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Beryl Lieff Benderly

Inspiring Tomorrow’s Scientists

Having just returned from India, I can certainly vouch for the fact, asserted by retired Lockheed chairman Norm Augustine in Forbesthat Indians, among citizens of certain other foreign countries, share “a belief that the path to success is paved with science and engineering.”  Middle class Indian parents, in fact, seem obsessed with the idea that their children should study engineering.  Countless institutions, from dingy storefronts in small rural towns to major urban universities, claim to offer that precious opportunity.  A myriad of cram schools, in addition, litter the country’s highways and byways with signs claiming to prepare students to ace the exams that, as these ads assure nervous moms and dads, will indubitably pave the way to upward mobility.

The same, Augustine laments, is not the case in the United States. “Part of the problem,” he argues, is American parents’ apparent “lack of priority…on core education [as well as] problems inherent in our public education system.”  Having spent a number of years as a middle class American parent, however, and also having known others of the breed, I have not observed any lack of desire to provide children the tools for career advancement in adult life.  To the contrary, middle class Americans are every bit as interested as their Indian counterparts in giving their children the best possible opportunities.
But here’s the difference: In India, a degree in science or engineering really can be a ticket to serious upward mobility, the difference between one’s child spending life in a broken-down country town or in a sleek office and beautiful home in a classy urban neighborhood, the parents enjoying major, lifelong bragging rights, potentially large dowry payments, and — because of the still widely prevalent joint family system — a far better standard of living.  
In the United States, none of this is true.  Indians obsess about science and engineering, and they’re frank about this, not because they have an inherent love of the subjects (though some may, of course).  Rather, these courses of study are the absolute best routes to the pinnacle of many people’s career aspirations: a lucrative job with one of the prestigious multinational corporations that have filled Bangalore with flashy high-rises and traffic jams of late-model private cars and are now doing likewise for the nearby, lower-rent garden city of Mysore.  
American kids also used to flock to science and engineering — say, back in the early days of the space program.  Then, the field provided glamor, challenge, security, prestige, and good pay.  The same phenomenon occurred for journalism careers in the 1970s, during the blaze of publicity enjoyed by Bob Woodward and Carl Bernstein of Watergate fame.  Who wouldn’t want to earn good money in a career portrayed on the big screen by Robert Redford and Dustin Hoffman (in the case of reporters) or by Tom Hanks and Sam Shepard (in the case of rocket engineers)? Indian movies and TV, incidentally, glamorize young techies in just the same way.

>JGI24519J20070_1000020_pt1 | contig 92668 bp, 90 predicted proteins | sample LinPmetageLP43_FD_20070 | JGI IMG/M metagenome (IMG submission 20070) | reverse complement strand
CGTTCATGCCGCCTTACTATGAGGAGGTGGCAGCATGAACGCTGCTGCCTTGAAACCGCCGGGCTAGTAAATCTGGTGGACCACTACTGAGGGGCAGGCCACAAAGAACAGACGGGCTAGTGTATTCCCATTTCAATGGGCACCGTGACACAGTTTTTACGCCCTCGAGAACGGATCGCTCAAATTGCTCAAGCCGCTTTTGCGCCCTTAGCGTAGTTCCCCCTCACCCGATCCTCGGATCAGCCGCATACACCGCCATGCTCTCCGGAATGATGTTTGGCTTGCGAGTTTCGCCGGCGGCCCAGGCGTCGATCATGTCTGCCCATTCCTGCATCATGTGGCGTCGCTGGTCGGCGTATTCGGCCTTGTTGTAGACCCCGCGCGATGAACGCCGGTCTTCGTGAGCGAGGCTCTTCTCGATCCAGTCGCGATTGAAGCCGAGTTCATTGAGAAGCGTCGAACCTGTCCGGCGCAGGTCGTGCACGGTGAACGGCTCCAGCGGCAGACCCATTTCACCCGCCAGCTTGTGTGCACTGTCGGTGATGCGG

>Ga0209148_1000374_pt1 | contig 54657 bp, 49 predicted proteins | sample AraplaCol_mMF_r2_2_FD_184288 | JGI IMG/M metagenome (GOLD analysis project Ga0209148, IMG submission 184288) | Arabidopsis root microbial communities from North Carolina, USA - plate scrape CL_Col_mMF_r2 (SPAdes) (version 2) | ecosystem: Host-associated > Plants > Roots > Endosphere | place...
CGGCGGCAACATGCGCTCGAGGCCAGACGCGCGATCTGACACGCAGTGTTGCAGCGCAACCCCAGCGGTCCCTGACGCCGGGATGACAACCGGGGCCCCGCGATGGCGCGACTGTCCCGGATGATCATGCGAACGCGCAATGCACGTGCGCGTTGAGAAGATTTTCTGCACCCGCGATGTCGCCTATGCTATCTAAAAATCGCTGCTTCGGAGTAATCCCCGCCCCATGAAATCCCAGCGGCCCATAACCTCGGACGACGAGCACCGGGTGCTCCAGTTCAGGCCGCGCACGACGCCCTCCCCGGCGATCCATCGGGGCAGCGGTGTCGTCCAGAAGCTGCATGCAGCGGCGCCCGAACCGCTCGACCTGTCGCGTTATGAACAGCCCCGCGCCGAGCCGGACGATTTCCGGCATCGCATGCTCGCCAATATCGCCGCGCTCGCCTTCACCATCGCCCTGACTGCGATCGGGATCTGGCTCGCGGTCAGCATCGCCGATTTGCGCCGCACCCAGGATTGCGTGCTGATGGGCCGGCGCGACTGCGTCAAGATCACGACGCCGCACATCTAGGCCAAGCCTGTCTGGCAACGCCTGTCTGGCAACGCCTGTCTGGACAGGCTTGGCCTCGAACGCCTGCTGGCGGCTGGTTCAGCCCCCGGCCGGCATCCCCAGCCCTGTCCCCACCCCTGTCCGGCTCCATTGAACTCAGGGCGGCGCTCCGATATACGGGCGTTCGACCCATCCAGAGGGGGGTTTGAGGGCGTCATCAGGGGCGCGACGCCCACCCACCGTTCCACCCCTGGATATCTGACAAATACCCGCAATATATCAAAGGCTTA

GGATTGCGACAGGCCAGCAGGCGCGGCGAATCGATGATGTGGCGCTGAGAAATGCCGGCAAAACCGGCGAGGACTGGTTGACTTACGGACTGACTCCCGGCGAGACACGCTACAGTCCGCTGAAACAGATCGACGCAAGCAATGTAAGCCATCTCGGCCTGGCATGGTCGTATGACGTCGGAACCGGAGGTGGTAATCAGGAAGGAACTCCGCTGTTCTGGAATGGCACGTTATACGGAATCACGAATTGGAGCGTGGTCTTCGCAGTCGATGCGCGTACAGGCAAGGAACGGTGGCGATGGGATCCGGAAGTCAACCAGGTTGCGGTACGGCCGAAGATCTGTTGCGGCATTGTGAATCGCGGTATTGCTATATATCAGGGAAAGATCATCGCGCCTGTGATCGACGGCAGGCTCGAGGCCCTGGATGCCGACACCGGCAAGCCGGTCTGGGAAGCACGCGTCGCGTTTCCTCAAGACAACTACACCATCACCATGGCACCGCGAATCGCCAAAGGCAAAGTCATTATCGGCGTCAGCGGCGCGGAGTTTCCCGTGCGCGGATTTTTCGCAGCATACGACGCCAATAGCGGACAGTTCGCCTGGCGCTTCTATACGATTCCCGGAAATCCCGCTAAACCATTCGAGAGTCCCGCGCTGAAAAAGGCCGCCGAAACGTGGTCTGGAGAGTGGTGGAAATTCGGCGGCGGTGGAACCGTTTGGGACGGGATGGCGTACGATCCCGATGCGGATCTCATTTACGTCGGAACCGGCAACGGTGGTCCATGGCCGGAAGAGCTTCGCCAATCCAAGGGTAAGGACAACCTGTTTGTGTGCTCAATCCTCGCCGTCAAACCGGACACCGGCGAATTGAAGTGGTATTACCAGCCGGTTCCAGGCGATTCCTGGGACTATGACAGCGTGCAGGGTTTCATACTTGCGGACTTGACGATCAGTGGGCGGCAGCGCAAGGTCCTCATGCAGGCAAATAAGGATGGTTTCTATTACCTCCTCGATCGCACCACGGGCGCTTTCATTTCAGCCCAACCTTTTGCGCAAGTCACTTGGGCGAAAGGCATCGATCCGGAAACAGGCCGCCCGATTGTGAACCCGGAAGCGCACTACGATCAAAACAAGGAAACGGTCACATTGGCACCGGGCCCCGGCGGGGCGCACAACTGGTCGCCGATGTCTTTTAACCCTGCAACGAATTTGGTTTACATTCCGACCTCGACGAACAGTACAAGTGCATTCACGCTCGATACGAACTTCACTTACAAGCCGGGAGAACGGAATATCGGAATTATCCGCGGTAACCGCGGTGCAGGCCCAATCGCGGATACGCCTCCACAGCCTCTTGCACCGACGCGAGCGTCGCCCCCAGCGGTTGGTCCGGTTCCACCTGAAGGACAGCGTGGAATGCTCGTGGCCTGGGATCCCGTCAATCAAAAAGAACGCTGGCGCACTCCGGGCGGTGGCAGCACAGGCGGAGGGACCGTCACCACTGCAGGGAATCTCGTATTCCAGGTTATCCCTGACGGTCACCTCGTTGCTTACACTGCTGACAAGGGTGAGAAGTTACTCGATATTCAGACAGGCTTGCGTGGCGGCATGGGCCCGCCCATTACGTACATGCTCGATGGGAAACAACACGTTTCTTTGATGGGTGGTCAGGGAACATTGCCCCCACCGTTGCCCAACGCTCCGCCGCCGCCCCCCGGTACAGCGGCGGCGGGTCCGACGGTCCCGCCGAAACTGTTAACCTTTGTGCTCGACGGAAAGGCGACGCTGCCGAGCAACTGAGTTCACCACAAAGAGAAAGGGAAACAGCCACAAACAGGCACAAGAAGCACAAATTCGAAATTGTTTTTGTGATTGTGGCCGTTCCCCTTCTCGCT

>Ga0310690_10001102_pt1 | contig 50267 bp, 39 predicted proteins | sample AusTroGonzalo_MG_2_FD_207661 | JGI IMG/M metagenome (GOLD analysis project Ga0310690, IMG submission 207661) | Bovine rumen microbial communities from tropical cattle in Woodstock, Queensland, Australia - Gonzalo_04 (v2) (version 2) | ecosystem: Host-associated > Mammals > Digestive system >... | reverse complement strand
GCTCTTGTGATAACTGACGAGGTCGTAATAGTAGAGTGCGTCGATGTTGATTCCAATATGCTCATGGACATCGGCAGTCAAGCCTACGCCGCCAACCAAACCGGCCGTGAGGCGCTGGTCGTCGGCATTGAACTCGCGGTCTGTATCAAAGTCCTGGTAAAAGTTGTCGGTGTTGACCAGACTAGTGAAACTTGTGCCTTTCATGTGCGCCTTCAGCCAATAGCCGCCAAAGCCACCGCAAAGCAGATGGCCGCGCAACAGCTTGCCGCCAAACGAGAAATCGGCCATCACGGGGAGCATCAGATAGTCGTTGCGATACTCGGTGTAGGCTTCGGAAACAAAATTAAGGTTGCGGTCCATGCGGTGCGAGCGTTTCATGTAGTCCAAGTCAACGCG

But  today, a science degree is no longer an American’s path to glamor and fortune.  Instead, it is often a ticket to low-paid, 70 hour weeks as a postdoc in somebody elses university lab.  An engineering degree appears to many to be an invitation to spend a relatively short career worrying about when your job will be shipped to India, or when a younger person with more recent training (who can afford to work cheaper) will take your place.  The “negative impression” of science careers that Augustine laments as widespread among American youth  is richly deserved.  Why should an American smart enough to master those difficult disciplines invest his or her youth and promise in such a chancy undertaking?
For an Indian student, of course, the calculus, as it were, is entirely different.  A topflight science or engineering graduate has a good chance of landing a very good job, as well as a very good marital match negotiated by his or her status-crazed parents. A degree from a top program may even lead to a temporary — or maybe even permanent — visa to the United States. (It’s worth noting, though, that some spoilsports in India are starting to suggest that even this job market — the Indian one — is becoming glutted by a combination of homegrown holders of mediocre degrees and of expired temporary visas returning from the US).
What is the cause of the imbalance between the US and Indian aspirations?  Many in the US (who get less publicity than Mr. Augustine) argue that it is the policies of Mr. Augustine’s own fellow business executives, who have for years been outsourcing work from America and suppressing technical pay here almost as energetically as Indian students have been cramming for their tests.  The recent Gathering Storm, Revisted, report of the National Academies frankly admits as much.  
If Augustine wants talented young Americans once again to become scientists and engineers, rather than, say, neurosurgeons or investment analysts or intellectual property lawyers, these critics suggest, he could take a more realistic course than defaming their increasingly anxious parents.  He could, for example, devote some of his formidable energy and influence to restoring the incentives — real incentives; career opportunities worthy of many years of study — that will once again attract America’s best into those careers.  Storm, Revisted, helpfully suggests that tax and visa policies that now favor corporations at the expense of American technical jobs might be a good place to start.